Montana Ranchers Call Japan Beef Agreement "Tremendous," "Severely Underwhelming"
Japan said last week that for the first time in nearly two decades, it will accept a much broader selection of beef imports from the United States. Some producers in Montana say this could re-open a lucrative market, but others say the agreement is too little too late.
Montana Stockgrowers Association Executive Vice President Jay Bodner called the trade deal “tremendous.”
"We want to see some of those dollars come back to individual calf producers and ranchers in Montana by increased calf prices, so that's what we're hoping to build in these types of export market increases," Bodner said.
Montana’s elected officials in Washington, D.C. said it was a step in the right direction putting Montana beef back on the menu in Japan.
Japan severely restricted U.S. beef imports in 2003 over fears of mad cow disease, limiting imports to cattle under 20 and then 30 months of age.
With those age restrictions now lifted, the U.S. Meat Export Federation estimates American beef and beef product producers could see an increase in exports between 7 to 10 percent, or a roughly $150 or $200 million annual bump.
But where many see opportunity, others see steep challenges.
Gilles Stockton is a rancher from Grass Range and a member of the Northern Plains Resource Council. He says he was severely underwhelmed by the agreement.
"If our Congressional delegation wants to do something for it, they need to reinstate country of origin labeling and they need to start enforcing the packers and stockyards act and restore competition in the cattle market," Stockton said. "The exports of beef is irrelevant."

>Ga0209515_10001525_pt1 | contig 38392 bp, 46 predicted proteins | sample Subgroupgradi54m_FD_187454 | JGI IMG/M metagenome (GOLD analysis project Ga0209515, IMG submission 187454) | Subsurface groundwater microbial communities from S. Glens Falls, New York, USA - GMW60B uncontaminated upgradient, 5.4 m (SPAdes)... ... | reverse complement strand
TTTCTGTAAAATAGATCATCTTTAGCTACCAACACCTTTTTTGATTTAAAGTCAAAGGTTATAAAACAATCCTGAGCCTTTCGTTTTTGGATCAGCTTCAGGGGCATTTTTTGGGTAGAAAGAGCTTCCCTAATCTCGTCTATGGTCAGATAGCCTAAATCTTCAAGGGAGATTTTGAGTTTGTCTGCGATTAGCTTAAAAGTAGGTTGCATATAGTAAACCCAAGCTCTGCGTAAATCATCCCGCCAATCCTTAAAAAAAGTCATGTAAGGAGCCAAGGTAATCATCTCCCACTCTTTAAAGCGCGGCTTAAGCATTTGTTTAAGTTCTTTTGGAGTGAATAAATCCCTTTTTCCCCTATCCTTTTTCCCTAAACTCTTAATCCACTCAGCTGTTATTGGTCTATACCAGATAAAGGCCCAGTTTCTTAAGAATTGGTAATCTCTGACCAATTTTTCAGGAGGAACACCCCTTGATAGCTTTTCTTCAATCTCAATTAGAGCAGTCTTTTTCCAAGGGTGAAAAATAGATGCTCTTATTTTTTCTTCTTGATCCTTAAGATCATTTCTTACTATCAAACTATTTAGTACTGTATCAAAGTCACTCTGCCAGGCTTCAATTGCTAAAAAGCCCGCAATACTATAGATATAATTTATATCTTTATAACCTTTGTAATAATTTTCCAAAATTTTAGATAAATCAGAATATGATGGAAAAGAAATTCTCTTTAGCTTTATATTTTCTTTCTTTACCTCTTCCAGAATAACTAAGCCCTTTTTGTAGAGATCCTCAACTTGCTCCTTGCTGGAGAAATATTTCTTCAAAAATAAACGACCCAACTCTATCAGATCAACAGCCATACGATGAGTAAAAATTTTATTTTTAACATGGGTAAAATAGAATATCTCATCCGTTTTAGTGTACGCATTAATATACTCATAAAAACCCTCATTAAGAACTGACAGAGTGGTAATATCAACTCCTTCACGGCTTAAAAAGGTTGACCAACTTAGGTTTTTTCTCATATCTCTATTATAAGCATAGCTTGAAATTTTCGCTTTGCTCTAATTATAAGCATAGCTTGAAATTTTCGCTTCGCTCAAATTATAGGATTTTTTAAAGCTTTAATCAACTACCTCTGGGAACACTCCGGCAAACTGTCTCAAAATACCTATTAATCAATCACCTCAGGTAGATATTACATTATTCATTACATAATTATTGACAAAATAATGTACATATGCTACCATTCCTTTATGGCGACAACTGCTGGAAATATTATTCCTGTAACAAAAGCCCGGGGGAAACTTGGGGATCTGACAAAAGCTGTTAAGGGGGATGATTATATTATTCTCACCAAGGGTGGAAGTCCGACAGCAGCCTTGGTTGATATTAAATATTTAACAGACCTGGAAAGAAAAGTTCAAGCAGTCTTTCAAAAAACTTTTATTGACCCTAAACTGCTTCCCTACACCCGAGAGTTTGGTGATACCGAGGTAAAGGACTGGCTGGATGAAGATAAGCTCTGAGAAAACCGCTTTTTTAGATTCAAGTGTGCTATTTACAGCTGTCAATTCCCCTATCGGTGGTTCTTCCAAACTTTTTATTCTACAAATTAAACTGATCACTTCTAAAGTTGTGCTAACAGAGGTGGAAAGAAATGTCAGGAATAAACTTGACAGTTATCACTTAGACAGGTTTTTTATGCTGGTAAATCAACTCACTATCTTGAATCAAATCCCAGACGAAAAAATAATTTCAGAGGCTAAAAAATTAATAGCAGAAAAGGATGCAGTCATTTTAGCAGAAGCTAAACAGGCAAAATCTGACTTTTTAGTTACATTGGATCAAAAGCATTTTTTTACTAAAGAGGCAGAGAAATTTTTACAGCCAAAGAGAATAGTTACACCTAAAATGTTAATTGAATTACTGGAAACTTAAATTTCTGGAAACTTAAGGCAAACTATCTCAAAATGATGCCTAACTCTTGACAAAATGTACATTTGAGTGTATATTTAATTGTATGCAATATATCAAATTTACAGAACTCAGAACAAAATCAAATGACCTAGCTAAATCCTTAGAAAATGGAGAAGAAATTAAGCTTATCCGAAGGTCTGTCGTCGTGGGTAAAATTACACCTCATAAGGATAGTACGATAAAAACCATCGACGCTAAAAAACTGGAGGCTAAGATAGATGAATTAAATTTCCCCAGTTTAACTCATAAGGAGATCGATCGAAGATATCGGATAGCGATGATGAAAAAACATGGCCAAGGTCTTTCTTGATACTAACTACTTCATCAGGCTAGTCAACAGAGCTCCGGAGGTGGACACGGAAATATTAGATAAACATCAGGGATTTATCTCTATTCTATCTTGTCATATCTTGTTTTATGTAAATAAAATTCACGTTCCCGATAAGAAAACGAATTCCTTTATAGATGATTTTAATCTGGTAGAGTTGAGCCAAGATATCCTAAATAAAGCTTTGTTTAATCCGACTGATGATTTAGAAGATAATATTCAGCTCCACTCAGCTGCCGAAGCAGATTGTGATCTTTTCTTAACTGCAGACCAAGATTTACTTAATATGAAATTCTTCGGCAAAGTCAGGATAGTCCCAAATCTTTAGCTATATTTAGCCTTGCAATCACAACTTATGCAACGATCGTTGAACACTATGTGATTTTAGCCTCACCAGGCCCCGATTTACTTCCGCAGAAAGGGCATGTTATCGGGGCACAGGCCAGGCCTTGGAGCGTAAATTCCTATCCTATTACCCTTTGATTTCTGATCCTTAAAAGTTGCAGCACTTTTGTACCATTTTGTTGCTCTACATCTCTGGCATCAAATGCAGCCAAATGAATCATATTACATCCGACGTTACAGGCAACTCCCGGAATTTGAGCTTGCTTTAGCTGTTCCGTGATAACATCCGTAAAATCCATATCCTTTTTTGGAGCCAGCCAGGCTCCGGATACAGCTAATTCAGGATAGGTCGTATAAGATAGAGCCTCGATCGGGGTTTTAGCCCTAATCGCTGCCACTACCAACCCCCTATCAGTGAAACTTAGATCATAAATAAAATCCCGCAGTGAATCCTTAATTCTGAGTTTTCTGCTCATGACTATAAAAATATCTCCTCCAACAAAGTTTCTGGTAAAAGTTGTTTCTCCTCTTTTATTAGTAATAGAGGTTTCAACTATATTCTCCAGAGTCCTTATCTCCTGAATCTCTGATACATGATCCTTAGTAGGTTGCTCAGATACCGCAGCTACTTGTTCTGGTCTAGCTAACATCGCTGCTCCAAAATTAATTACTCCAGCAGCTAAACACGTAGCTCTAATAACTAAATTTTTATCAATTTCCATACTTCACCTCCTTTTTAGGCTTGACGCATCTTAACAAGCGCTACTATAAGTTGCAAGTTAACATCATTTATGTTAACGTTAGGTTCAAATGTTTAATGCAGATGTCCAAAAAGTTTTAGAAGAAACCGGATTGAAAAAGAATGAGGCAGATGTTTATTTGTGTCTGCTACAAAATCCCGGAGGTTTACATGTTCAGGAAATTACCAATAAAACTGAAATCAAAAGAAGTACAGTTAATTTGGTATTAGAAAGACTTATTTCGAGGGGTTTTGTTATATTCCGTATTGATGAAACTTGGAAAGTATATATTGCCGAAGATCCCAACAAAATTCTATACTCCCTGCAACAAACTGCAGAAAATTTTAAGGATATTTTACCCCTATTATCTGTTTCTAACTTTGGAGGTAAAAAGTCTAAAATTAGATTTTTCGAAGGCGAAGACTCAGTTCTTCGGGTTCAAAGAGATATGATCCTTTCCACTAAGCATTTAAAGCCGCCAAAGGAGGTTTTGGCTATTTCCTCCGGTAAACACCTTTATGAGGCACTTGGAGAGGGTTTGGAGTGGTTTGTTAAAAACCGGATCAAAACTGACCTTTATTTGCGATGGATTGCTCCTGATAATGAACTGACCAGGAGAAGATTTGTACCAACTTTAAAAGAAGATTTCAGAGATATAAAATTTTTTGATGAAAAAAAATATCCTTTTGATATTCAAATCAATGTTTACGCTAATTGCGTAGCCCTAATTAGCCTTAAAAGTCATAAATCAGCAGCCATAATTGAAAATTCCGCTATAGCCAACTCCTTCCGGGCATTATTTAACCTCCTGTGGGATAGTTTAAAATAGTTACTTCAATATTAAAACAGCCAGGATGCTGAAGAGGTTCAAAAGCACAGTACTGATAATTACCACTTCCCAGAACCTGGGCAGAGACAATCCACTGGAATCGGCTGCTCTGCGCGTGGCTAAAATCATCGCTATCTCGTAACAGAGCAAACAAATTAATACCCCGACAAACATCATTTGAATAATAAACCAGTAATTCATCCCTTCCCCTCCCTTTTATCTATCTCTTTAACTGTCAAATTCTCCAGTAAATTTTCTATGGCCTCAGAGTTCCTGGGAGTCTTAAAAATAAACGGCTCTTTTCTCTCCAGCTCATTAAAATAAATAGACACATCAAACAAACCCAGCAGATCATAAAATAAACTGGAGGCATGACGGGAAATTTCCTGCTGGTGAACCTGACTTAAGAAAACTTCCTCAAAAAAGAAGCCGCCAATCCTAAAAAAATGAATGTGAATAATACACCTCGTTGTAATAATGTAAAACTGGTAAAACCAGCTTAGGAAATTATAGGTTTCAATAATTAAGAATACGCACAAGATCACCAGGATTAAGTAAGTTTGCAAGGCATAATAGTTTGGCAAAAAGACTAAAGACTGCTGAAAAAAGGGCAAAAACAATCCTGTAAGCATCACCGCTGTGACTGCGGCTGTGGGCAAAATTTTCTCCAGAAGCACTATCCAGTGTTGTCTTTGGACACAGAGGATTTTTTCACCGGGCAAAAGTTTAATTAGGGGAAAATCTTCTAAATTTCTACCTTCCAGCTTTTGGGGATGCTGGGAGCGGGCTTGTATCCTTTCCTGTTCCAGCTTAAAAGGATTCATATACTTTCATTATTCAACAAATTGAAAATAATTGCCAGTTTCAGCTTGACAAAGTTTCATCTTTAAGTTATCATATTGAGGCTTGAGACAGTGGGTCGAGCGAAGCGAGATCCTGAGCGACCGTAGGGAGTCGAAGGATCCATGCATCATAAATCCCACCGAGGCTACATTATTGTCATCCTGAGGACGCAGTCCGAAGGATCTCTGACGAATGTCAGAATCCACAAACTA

Even as Japan lifts age restrictions, American beef faces several hurdles on its way to the Land of the Rising Sun.
Since President Trump pulled the US out of the Trans-Pacific Partnership trade agreement, American beef has faced a 38.5 percent tariff in Japan, whereas beef from nations that remained in the TPP agreement is taxed at 26.6 percent. Tariffs for countries that stayed in, including Australia, America’s top beef competitor in Japan, will continue to fall year over year.
"So that's a real problem," said Anton Bekkerman, a professor at Montana State University’s Department of Agricultural Economics and Economics. "Even though we've opened up access to all beef going into Japan, the price of U.S. beef is going to be higher to Japanese consumers because of those additional tariffs."
Bekkerman says there’s also a threshold on the amount of beef Japan will import from the U.S. before it’s slapped with an even higher tariff of 50 percent. He says America hit that threshold in 2017. With relaxed import rules, he says the US is poised to breach it again.
Bekkerman says while Montana beef producers are likely to feel some positive trickle down effects of Friday’s agreement, he wonders if this is Japan’s opening play for trade talks that could happen this week.
"This may be a move by Japan to try to say, ‘Hey, we're coming with open arms, let's try to work an agreement out,'" he said. "But the extent to which this might benefit the US beef industry is still a big question mark."